Here are some of the terms used to describe alternating waveforms:

1. |
A ‘periodic function’ is an alternating wave that repeats itself in a cycle. |

2. |
The number of times a wave repeats itself in one second is called the ‘frequency’ of that wave and is expressed in cycles per second or hertz. |

3. |
The ‘period’ is the time taken for one cycle to complete itself and is equal to the reciprocal of the frequency (1/f seconds). |

4. |
An instantaneous value of either a voltage or current waveform is a value expressed at only one instant of time. |

5. |
Other values are often used to describe a sine wave or to perform calculations on values that are sinusoidal. |

**Average Value of Sine Wave**

An alternating sine wave is continually varying in value, so a meaningful standard must apply when describing its value, whether as a voltage or a current. Mathematically, the average value of a sinusoidal function is 2/π or 0.637.

Therefore the average voltage or current can be found from:

\[\begin{align}& {{V}_{av}}=0.637\times {{V}_{\max }} \\& {{I}_{av}}=0.637\times {{I}_{\max }} \\\end{align}\]

**Note: **these expressions are accurate only for sine waves.

The average value applies only for individual half-cycles and, since the direction of flow alternates, the average value of the second half-cycle is −0.637 and therefore the average flow for a complete cycle is zero. Average values are more applicable in circuits involving the conversion of ac to DC than in the usual ac circuits.

Average values are not suitable as a general basis for comparing alternating waveforms with direct current in terms of energy use or power. So it is essential that there is another value for comparing the real effects of alternating waves.

**Root–Mean–Square Value of Sine Wave**

The value of a sine wave that produces the same heating effect as DC can be obtained mathematically by a process called the root–mean–square (RMS) value of that wave. The term refers to the method by which it is calculated, which requires an understanding of calculus. Fortunately there is another method to explain why the calculus can be trusted.

If maximum values of voltage and current are used, the power can be shown by experiment or maths to be exactly one half of the power produced by the same DC values. That is,

\[Power\left( actual \right)={}^{Power\left( peak \right)}/{}_{2}={}^{{{V}_{\max }}{{\operatorname{I}}_{\text{max}}}}/{}_{2}\]

As the current is proportional to the applied voltage, the RMS factor must be applied to both the voltage and current maximum values. That is,

\[Power=\left( {}^{{{V}_{\max }}}/{}_{\sqrt{2}} \right)\times \left( {}^{{{I}_{\max }}}/{}_{\sqrt{2}} \right)\]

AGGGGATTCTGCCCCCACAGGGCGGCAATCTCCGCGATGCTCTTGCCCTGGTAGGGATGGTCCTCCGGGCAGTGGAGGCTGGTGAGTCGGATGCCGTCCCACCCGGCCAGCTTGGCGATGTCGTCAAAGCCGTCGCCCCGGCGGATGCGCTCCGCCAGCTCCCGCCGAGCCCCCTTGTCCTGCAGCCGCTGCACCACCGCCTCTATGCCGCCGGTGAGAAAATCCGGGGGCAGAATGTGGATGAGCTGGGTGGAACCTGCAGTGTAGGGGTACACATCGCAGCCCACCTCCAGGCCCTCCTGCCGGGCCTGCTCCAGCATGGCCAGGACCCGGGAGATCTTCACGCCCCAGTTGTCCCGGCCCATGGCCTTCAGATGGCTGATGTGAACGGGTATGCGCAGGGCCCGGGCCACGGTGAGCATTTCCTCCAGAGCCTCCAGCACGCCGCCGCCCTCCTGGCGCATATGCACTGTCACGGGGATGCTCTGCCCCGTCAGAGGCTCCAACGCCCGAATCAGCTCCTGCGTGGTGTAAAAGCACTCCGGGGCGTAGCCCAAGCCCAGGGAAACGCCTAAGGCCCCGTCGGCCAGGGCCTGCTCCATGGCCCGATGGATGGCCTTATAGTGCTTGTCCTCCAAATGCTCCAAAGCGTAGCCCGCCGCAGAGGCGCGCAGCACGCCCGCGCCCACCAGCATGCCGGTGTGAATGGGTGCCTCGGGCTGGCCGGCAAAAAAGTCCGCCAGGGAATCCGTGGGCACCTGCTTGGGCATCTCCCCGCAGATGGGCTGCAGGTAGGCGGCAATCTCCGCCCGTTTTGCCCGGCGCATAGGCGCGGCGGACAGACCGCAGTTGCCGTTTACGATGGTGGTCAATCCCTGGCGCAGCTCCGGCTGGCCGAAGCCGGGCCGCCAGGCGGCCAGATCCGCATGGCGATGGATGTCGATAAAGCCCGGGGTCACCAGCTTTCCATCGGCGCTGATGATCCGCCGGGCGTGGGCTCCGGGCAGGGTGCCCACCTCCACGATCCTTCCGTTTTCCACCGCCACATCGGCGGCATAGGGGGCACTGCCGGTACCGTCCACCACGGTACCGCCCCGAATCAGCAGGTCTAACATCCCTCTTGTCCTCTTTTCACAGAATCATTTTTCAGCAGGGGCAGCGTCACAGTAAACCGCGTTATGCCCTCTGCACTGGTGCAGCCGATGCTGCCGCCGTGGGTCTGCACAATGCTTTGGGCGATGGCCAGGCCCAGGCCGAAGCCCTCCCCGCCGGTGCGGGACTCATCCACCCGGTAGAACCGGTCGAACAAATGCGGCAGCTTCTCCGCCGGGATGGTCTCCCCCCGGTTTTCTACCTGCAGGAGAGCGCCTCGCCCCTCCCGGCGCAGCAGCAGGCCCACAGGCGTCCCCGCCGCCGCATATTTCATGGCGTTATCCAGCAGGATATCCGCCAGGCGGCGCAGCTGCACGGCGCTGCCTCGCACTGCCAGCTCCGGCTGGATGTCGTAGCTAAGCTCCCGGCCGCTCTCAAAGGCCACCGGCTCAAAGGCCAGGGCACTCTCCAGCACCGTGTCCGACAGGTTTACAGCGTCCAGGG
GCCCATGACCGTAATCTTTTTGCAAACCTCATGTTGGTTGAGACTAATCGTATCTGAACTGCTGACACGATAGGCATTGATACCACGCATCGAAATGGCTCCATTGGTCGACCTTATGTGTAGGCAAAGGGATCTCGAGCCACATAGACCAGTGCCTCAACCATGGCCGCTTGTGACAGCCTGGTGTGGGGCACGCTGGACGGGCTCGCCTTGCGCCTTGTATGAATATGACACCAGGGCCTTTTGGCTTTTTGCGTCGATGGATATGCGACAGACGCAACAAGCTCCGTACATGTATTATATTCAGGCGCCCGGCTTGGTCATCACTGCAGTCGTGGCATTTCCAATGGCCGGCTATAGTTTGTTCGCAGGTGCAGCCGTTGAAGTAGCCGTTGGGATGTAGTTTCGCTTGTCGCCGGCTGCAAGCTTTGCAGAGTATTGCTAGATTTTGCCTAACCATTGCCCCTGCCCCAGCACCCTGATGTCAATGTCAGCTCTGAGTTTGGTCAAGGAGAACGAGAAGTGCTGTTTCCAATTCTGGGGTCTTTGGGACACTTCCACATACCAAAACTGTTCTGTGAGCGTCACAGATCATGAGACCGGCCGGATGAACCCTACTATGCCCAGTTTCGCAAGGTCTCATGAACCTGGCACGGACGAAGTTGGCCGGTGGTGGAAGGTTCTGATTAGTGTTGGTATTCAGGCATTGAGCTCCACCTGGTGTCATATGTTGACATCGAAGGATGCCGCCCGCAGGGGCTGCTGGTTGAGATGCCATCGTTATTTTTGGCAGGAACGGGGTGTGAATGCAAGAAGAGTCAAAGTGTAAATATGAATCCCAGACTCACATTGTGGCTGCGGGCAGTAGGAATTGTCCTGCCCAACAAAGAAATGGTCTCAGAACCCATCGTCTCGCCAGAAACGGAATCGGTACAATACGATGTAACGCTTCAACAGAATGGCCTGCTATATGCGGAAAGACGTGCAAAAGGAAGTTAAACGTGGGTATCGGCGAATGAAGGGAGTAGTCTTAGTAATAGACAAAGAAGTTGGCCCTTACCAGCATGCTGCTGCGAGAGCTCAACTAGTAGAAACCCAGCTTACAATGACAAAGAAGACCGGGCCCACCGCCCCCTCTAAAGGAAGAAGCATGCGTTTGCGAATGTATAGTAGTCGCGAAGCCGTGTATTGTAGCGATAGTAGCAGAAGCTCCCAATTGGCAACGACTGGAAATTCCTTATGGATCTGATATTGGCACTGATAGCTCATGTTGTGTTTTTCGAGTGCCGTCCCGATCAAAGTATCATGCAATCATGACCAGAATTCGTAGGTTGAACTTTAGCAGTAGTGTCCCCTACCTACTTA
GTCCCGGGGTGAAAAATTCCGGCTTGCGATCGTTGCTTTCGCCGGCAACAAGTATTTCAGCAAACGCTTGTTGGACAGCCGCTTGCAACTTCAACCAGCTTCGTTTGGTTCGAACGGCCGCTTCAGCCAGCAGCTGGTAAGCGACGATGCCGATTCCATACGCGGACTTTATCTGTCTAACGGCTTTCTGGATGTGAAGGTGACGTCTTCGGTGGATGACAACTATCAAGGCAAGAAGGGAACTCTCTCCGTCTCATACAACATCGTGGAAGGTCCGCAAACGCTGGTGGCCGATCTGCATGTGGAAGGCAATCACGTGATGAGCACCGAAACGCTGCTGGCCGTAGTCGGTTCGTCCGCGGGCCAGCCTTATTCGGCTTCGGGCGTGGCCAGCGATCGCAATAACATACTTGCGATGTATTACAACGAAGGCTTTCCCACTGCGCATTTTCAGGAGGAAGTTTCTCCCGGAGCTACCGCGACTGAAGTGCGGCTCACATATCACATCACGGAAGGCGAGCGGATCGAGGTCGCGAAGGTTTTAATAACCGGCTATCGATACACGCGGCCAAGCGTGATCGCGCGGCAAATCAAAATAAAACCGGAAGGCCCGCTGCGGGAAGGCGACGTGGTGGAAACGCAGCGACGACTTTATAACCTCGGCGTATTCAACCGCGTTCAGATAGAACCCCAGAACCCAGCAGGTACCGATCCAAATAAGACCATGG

This results in a value of: 0.707V_{max} × 0.707I_{max} or what we normally write as P = V_{rms}I_{rms}.

The RMS value is often referred to as the effective voltage that will create an effective current flow to perform the same work as a DC voltage:

\[\begin{align}& {{V}_{rms}}=0.707\times {{V}_{\max }} \\& {{I}_{rms}}=0.707\times {{I}_{\max }} \\\end{align}\]

**Note: these expressions are accurate only for sine waves.**

Unless specifically stated otherwise, any given ac value should always be considered as the RMS value. The normal domestic ac supply is referred to as 230 V but the maximum value is 325 V.

Note: throughout this book, when working with ac, unless otherwise mentioned it is the RMS value that is intended.

The maximum value of a 230 V RMS supply can be found from the expression:

\[\begin{align}& {{V}_{RMS}}=0.707{{V}_{\max }} \\& {{V}_{\max }}={}^{{{V}_{RMS}}}/{}_{0.707} \\& ={}^{230}/{}_{0.707}=325.3V \\\end{align}\]

**Crest Factor for Sine Wave**

The ‘crest factor’ is used for waveforms in general and is simply a ratio that shows the relationship between the maximum value and the RMS value for a particular waveform:

\[\text{Crest Factor}={}^{{{V}_{\max }}}/{}_{{{V}_{RMS}}}\]

For example, for a sine wave:

\[\text{Crest Factor}={}^{{{V}_{\max }}}/{}_{0.707\times {{V}_{\max }}}=1.414\]

Since the crest factor is only a ratio, there are no units.

The crest factor is useful for indicating the maximum EMF that can be expected in ac waveforms of a known RMS value, thus indicating the value of the voltage that the insulation must withstand.

**Form Factor for Sine Wave**

For any waveform, the form factor is defined as the following ratio:

\[\text{Form Factor}={}^{\text{RMS Value}}/{}_{\text{Average Value}}\]

This is useful for indicating the general shape of ac waveforms. For example, for a sine wave:

\[FormFactor={}^{0.707{{V}_{\max }}}/{}_{0.637{{V}_{\max }}}=1.11\]

For waveforms in general, if the form factor is greater than 1.11, the waveform is more ‘peaky’ than a sine wave. On the other hand, if the form factor is less than 1.11, the waveform is more flat-topped than a sine wave. For example, the form factor of a square wave is 1.0.

**Peak-To-Peak Value for Sine Wave**

There will be occasions when the value of a wave from its positive peak to its negative peak is important. With most alternating waveforms, this is equal to twice the maximum value in either direction. For example, with a 230 V ac supply, the maximum value of voltage is found by dividing 230 by 0.707.

The same value can be obtained by multiplying230 by 1.414 (the reciprocal of 0.707 is 1.414 which equals √2). Either method gives 325.3 V as the peak value. Then the peak-to-peak value is twice this, or 650.6 V. This is useful when measuring the values of alternating waveforms on a cathode ray oscilloscope, as there is no zero voltage line on the trace.